The Times of India reported yesterday that the Secretary of the Ministry of Drinking Water and Sanitation, Param Iyer, emptied a latrine pit in Warangal district yesterday. Read why r.i.c.e. believes this is an important step forward in our op-ed in The Hindu.
It’s now well known that the history and continuing practice of untouchability play an important role in explaining open defecation in India. Several studies have found that many rural Indians associate emptying a latrine pit by hand with manual scavenging, work that Dalits have traditionally been compelled to do. Thankfully, the exploitation and exclusion of Dalits is being challenged in India, and many have abandoned the degrading work associated with their oppression. In light of this situation, though, rural Indians do not want to use the kinds of latrines that require periodic manual pit emptying, like those promoted by the Indian government.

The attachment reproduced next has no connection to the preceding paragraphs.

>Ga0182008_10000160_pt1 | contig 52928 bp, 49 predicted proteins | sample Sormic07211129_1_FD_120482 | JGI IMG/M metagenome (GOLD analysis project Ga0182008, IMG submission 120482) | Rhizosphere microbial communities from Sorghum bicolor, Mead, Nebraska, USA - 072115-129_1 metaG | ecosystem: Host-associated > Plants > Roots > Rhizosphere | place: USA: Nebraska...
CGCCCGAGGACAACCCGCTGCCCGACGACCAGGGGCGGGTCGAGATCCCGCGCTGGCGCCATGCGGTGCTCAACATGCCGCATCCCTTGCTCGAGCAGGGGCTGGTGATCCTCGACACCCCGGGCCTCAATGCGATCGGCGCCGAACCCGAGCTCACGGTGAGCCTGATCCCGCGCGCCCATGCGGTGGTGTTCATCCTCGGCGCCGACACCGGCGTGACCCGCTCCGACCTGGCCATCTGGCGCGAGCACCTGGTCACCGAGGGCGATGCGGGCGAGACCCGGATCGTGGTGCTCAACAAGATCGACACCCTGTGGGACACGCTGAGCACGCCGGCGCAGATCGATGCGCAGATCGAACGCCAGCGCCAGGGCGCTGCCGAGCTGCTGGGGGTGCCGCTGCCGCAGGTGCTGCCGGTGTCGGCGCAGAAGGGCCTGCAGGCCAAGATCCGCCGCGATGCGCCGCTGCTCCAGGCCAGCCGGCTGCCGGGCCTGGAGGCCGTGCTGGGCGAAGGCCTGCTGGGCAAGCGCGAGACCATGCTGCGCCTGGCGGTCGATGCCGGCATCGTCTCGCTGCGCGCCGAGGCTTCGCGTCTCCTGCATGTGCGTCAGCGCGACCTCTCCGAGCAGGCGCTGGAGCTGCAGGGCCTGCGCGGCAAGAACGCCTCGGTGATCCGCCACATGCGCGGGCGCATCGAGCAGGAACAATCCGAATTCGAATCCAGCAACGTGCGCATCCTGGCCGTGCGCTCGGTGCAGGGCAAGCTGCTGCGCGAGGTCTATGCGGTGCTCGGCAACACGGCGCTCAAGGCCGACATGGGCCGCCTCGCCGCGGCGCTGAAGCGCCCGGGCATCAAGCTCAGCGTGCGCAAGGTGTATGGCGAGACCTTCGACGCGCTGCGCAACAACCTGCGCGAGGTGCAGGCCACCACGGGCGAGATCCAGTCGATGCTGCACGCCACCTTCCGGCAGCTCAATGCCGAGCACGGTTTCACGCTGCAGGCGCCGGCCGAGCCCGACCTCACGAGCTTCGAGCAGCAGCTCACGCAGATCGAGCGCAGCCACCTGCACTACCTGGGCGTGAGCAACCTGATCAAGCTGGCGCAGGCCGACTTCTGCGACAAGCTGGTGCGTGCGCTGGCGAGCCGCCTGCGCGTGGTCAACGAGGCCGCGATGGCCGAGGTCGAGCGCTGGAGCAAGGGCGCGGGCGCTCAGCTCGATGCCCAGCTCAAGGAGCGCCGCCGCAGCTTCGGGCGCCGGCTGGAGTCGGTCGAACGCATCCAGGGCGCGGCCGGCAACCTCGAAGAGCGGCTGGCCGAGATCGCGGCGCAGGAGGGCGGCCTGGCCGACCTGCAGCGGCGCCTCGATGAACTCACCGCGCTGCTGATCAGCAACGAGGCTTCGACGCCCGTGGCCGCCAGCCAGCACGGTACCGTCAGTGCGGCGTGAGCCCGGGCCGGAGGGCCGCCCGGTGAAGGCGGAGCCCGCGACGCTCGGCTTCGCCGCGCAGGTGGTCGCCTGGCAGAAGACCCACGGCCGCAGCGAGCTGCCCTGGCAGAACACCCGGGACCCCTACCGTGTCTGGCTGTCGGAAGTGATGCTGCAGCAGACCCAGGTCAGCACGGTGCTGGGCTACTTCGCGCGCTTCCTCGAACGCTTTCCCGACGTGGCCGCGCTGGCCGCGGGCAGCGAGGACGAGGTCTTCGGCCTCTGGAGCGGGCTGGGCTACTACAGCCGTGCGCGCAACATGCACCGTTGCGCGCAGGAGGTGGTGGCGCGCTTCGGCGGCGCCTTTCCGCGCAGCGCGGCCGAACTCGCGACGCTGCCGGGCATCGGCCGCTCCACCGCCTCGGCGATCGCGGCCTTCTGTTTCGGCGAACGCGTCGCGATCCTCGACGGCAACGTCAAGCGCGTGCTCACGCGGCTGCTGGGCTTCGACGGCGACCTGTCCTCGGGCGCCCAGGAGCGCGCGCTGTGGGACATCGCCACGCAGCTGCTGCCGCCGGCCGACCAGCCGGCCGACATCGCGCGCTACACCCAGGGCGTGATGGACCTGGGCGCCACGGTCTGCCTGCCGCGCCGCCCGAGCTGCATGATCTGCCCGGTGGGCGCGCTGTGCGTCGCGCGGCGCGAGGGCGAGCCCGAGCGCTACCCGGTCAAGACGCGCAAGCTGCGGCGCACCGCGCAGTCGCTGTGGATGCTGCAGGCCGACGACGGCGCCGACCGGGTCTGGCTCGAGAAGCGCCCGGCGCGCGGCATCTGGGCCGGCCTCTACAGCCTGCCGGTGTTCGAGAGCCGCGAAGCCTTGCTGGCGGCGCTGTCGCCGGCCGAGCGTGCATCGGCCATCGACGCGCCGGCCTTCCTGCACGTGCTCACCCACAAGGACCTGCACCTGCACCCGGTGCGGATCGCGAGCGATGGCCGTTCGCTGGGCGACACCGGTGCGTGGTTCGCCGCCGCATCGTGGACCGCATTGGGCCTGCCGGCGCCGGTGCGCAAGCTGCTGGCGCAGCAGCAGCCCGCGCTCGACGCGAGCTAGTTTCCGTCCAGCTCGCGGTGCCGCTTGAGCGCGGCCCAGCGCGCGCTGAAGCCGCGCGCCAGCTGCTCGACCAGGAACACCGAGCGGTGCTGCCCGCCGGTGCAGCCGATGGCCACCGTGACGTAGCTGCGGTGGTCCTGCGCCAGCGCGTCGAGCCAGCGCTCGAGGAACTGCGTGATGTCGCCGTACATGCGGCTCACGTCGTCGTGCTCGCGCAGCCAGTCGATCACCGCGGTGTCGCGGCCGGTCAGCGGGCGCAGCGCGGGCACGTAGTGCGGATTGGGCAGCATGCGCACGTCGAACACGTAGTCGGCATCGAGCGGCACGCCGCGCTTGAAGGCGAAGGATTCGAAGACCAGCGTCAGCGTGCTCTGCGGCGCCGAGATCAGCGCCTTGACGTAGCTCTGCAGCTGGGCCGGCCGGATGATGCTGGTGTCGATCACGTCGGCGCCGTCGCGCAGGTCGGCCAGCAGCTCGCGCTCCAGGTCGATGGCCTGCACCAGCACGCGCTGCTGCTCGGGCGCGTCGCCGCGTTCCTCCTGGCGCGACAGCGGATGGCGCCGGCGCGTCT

It is therefore laudable that Secretary Iyer, the highest-ranking bureaucrat working on sanitation, set an example for representatives of each state by emptying a latrine pit himself.
But many rural Indians probably do not know who Secretary Iyer is and may not come across the articles covering this event, so it will be essential for others to pass on the message. I only hope that this is the beginning of many such demonstrations across the country. If the image of high-ranking people emptying pits becomes as ubiquitous as the images of high-ranking officials wielding brooms, this will be a new era in sanitation policy indeed.